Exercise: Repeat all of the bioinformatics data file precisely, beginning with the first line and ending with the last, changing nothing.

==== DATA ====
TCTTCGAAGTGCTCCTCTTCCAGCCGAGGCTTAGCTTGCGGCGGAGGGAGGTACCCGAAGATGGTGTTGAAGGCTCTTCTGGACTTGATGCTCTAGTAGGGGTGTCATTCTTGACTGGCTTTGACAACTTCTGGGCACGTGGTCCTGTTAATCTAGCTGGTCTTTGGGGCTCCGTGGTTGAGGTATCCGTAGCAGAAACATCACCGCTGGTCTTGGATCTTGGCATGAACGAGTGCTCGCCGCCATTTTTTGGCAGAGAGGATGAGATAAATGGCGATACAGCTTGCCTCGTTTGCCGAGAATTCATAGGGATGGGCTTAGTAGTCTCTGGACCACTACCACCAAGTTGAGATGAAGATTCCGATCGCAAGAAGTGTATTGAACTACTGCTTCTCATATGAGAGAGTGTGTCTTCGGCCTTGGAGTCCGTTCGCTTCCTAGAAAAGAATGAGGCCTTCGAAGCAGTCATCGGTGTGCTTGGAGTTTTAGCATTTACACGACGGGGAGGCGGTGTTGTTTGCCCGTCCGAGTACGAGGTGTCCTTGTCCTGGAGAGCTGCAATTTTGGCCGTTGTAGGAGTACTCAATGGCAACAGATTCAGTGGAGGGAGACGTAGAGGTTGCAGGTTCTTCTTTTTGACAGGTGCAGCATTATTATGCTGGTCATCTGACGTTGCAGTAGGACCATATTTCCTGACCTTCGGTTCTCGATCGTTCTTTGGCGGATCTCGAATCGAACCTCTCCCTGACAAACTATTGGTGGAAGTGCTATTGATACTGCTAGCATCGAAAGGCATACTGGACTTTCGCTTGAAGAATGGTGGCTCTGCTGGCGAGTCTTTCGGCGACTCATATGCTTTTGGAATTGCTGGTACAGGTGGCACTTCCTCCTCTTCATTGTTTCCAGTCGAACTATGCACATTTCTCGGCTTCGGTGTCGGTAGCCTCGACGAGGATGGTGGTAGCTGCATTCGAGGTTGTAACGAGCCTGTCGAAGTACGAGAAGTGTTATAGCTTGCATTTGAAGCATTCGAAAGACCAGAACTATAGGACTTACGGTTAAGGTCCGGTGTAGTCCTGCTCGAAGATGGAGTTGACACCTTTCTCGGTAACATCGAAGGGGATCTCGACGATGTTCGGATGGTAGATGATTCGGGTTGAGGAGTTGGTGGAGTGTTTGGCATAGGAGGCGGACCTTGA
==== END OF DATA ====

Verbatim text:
TCTTCGAAGTGCTCCTCTTCCAGCCGAGGCTTAGCTTGCGGCGGAGGGAGGTACCCGAAGATGGTGTTGAAGGCTCTTCTGGACTTGATGCTCTAGTAGGGGTGTCATTCTTGACTGGCTTTGACAACTTCTGGGCACGTGGTCCTGTTAATCTAGCTGGTCTTTGGGGCTCCGTGGTTGAGGTATCCGTAGCAGAAACATCACCGCTGGTCTTGGATCTTGGCATGAACGAGTGCTCGCCGCCATTTTTTGGCAGAGAGGATGAGATAAATGGCGATACAGCTTGCCTCGTTTGCCGAGAATTCATAGGGATGGGCTTAGTAGTCTCTGGACCACTACCACCAAGTTGAGATGAAGATTCCGATCGCAAGAAGTGTATTGAACTACTGCTTCTCATATGAGAGAGTGTGTCTTCGGCCTTGGAGTCCGTTCGCTTCCTAGAAAAGAATGAGGCCTTCGAAGCAGTCATCGGTGTGCTTGGAGTTTTAGCATTTACACGACGGGGAGGCGGTGTTGTTTGCCCGTCCGAGTACGAGGTGTCCTTGTCCTGGAGAGCTGCAATTTTGGCCGTTGTAGGAGTACTCAATGGCAACAGATTCAGTGGAGGGAGACGTAGAGGTTGCAGGTTCTTCTTTTTGACAGGTGCAGCATTATTATGCTGGTCATCTGACGTTGCAGTAGGACCATATTTCCTGACCTTCGGTTCTCGATCGTTCTTTGGCGGATCTCGAATCGAACCTCTCCCTGACAAACTATTGGTGGAAGTGCTATTGATACTGCTAGCATCGAAAGGCATACTGGACTTTCGCTTGAAGAATGGTGGCTCTGCTGGCGAGTCTTTCGGCGACTCATATGCTTTTGGAATTGCTGGTACAGGTGGCACTTCCTCCTCTTCATTGTTTCCAGTCGAACTATGCACATTTCTCGGCTTCGGTGTCGGTAGCCTCGACGAGGATGGTGGTAGCTGCATTCGAGGTTGTAACGAGCCTGTCGAAGTACGAGAAGTGTTATAGCTTGCATTTGAAGCATTCGAAAGACCAGAACTATAGGACTTACGGTTAAGGTCCGGTGTAGTCCTGCTCGAAGATGGAGTTGACACCTTTCTCGGTAACATCGAAGGGGATCTCGACGATGTTCGGATGGTAGATGATTCGGGTTGAGGAGTTGGTGGAGTGTTTGGCATAGGAGGCGGACCTTGA